Although it may not seem like it South Africa is one of the driest nations on the face of the planet. If any of you are old enough you might remember a Water Board advertisement that ran on South African television about a decade ago. It showed a watering can upended and the flow of water, each individual drop hitting the ground where a few were captured in upturned thimbles.
This in a nutshell is the problem. In many areas of South Africa we have adequate seasonal rainfall, however simply not enough places to store the water that falls. One dry season is enough to place our water supplies under enormous strain. This means that the country’s engineers have to come up with innovative solutions to provide the ever increasing number of urbanites with clean potable water. They also have to balance this need with the needs of agriculture and manufacturing, both of which use simply enormous amounts of water.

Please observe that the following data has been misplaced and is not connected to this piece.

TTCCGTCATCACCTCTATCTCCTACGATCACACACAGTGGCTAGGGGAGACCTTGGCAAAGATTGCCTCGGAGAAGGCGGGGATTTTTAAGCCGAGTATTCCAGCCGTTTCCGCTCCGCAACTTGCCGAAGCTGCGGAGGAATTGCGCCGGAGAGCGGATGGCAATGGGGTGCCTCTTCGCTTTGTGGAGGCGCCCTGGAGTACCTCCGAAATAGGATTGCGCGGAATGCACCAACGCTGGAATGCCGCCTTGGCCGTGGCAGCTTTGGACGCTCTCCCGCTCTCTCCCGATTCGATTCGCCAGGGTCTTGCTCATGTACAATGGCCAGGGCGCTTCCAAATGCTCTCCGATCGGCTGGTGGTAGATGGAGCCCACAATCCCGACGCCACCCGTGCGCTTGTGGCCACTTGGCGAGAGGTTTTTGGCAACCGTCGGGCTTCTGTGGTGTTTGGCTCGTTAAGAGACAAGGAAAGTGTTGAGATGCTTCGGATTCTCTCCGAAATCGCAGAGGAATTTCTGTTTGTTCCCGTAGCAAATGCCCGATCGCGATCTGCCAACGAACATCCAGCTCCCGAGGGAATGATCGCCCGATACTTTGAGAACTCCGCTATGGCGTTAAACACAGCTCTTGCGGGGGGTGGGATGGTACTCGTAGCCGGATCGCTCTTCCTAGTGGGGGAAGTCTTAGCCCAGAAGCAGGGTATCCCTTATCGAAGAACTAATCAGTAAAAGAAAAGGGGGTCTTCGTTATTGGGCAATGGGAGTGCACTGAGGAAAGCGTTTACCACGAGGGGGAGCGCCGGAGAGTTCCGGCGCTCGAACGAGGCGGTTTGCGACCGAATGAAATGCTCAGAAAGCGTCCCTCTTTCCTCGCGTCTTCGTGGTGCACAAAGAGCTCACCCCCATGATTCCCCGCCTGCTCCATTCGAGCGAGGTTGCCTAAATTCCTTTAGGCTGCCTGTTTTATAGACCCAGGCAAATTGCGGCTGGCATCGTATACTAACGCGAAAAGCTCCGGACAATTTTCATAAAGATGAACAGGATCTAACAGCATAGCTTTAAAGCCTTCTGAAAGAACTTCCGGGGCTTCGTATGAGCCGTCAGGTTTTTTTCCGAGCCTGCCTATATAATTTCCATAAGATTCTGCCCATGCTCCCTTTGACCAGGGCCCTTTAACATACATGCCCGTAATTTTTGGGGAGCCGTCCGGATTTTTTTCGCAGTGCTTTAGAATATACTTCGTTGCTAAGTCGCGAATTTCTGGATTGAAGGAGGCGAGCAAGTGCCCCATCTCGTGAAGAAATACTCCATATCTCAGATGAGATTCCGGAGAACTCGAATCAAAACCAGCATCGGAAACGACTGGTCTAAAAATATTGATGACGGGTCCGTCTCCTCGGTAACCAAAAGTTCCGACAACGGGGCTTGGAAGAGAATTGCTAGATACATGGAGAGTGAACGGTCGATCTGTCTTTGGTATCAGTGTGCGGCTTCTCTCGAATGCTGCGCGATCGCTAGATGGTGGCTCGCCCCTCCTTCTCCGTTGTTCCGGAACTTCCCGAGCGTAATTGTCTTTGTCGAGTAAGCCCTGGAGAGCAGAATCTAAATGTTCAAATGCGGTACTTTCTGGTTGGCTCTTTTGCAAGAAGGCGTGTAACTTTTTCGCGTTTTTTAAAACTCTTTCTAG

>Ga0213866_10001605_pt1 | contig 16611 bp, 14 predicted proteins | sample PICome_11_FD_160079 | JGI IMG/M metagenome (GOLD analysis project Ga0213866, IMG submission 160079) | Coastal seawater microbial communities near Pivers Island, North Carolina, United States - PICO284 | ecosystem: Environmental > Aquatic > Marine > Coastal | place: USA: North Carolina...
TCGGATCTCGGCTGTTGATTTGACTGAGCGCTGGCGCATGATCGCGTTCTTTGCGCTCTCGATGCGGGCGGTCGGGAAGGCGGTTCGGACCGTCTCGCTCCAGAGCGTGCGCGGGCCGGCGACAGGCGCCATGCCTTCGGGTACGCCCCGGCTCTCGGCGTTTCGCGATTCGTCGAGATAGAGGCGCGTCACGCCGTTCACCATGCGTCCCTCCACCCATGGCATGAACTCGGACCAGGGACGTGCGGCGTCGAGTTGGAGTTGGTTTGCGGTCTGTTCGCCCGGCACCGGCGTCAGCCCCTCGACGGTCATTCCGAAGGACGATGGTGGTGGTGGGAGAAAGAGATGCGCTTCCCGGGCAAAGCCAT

One of the ways that they are doing this is through intensive water purification projects. These water purification projects take the water which is used for sanitation and industry and remove the impurities so that it can be reused. Contrary to popular belief the purified water is not always purified to a level where it is useful as drinking water. Some of the water is purified to a level where it can be classified as ‘grey water’.
This water can be sued, for example for irrigation, but is not suitable for human consumption. The South African government and South African engineers are also looking at water purification projects aimed at desalinisation, where salt is removed from sea water and the resultant fresh water can be used for human consumption and irrigation. It’s clear that we cannot go on treating our water is if it is an unlimited resource.
It has been said that the next world war will be fought not over land, or belief, but over water. We have to take steps to guard this precious resource. To get more information about how water purification projects are changing our nation’s future contact us.